Hubble Telescope of NASA Spotted a Godzilla Galaxy

Hubble Telescope of NASA Spotted a Godzilla Galaxy
Hubble Telescope of NASA Spotted a Godzilla Galaxy

NASA Hubble telescope finds the size of the Godzilla galaxy: Researchers of the University of Louisville surveyed the gigantic galaxy or Godzilla galaxy and also by many names with NASA's Hobble telescope. The survey was presented yesterday, January 5, at the winter meeting of the American Astronomical Society in Honolulu, Hawaii. The King of the galaxy is 2.5 times larger than our milky way and has got ten times more stars and situated at 232 million light-years away from us.

Benne Holwerda of the University of Louisville, Kentucky, along with his team, started studying the UGC 2885 in the northern constellation, Perseus. It was given the nickname of Rubin's Galaxy in remembrance of the famous astronomer Vera Rubin. She was continuously in pursuit to find invisible black matter using the UGC 2885 galaxy, which is embedded inside a huge halo of dark matter. But only now, the researchers, with the help of NASA's Hobble Telescope, were able to find the many details of Rubin's Galaxy.

Benne said that the recent survey was inspired by Vera Rubin's work from 1980 to find out the size of the King of the galaxies. Rubin has measured the rotation of the galaxy to give the evidence for the dark matter. Though we found how monstrous the size is, which is 2.5 times of our milky way, we do not know how it became so massive in size. Also, it is a mystery of how such a big disk galaxy cannot hit others in the space. But we found a clue that this Rubin's Galaxy is an isolated one in space and does not have much closer to collude against them.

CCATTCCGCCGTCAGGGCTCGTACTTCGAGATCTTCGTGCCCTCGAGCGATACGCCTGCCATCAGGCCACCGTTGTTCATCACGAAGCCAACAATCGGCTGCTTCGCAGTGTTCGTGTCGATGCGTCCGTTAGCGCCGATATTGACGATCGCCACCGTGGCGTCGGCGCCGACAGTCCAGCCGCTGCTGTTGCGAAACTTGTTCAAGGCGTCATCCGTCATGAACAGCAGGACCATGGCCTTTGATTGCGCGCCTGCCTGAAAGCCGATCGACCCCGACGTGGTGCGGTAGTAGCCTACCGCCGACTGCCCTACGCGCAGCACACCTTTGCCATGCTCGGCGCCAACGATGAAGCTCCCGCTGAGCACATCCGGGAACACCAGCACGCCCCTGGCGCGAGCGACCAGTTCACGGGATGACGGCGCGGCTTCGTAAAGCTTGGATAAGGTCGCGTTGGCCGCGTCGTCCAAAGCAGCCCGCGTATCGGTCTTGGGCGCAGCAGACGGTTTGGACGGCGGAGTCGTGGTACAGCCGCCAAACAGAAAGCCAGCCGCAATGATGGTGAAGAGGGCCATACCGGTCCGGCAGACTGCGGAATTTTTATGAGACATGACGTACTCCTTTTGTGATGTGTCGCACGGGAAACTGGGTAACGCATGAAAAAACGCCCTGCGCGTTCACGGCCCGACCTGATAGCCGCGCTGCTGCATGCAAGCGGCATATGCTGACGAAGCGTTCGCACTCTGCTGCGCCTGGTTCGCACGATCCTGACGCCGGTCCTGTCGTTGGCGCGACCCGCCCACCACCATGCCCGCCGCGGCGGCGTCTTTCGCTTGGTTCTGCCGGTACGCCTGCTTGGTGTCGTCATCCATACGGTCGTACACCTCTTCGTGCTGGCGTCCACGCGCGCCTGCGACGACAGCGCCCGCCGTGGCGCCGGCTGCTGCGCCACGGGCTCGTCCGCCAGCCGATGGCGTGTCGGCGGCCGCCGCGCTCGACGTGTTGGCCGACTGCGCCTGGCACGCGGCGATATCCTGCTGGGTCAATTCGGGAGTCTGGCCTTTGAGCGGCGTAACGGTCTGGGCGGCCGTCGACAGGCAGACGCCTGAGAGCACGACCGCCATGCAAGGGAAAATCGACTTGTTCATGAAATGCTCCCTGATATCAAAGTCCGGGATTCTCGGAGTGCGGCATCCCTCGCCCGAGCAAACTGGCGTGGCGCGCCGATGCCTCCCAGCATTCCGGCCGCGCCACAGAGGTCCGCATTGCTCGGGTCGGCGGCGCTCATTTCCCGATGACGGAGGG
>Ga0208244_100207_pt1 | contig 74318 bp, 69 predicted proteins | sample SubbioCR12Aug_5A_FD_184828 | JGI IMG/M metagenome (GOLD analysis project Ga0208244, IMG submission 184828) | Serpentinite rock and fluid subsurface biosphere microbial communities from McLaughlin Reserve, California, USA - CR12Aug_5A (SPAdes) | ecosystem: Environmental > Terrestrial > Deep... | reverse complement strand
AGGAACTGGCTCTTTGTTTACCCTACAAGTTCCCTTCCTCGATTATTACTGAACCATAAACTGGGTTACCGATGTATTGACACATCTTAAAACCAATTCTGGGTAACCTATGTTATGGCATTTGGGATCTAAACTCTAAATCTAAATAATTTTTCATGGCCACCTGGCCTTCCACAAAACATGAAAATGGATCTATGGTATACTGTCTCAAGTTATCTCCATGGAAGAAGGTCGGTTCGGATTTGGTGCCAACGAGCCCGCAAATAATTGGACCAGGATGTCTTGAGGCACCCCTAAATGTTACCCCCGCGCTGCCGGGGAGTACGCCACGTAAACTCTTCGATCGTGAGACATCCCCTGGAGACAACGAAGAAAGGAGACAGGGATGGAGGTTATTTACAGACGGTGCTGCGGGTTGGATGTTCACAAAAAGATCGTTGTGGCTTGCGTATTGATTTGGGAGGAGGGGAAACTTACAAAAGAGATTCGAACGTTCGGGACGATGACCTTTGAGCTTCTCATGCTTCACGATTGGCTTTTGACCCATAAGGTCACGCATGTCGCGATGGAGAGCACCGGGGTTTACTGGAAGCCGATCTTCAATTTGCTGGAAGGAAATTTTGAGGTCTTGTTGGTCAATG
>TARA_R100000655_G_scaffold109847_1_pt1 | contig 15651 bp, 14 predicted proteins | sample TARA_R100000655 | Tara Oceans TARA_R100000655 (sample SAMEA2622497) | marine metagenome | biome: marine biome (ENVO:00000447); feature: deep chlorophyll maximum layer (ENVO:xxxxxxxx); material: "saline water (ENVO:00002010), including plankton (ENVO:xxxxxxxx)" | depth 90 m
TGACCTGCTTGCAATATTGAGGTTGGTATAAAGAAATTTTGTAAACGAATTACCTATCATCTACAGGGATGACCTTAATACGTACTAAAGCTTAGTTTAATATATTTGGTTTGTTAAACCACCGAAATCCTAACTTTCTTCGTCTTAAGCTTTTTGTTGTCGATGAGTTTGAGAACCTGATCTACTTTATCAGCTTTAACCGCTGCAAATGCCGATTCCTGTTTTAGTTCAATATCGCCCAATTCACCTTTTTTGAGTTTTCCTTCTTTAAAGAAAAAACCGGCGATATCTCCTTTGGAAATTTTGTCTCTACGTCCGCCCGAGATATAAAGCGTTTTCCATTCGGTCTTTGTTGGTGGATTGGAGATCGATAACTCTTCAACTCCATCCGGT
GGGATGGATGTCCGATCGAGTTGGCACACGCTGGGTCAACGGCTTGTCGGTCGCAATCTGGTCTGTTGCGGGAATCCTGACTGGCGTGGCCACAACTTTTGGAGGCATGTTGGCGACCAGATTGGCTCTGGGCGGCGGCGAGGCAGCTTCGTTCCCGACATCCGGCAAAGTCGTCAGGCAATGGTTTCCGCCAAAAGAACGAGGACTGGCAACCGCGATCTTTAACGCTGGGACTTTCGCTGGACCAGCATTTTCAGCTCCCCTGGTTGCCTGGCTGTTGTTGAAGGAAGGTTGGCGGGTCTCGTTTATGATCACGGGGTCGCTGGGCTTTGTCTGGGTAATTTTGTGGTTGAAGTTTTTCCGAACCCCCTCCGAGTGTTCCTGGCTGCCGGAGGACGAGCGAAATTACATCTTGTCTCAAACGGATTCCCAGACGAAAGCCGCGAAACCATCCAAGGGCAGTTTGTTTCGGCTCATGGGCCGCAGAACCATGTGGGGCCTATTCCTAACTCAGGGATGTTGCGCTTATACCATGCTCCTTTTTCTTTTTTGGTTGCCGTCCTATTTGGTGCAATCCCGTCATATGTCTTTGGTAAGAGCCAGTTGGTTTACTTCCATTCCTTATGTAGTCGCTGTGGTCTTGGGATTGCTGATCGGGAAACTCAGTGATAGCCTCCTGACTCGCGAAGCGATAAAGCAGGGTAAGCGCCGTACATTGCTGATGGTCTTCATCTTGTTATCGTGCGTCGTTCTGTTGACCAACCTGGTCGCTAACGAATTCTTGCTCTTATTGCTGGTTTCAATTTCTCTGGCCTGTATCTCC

The center of Rubin's galaxy is to be explored by James Webb Space Telescope, which NASA is soon planning to use. NASA's Wide-Field Infrared Survey Telescope will also provide an advanced census of the cluster population of the galaxy. It also has the NASA's funded project MAST or the Mikulski Archive for Space Technologies for supporting and providing the astronomical community.

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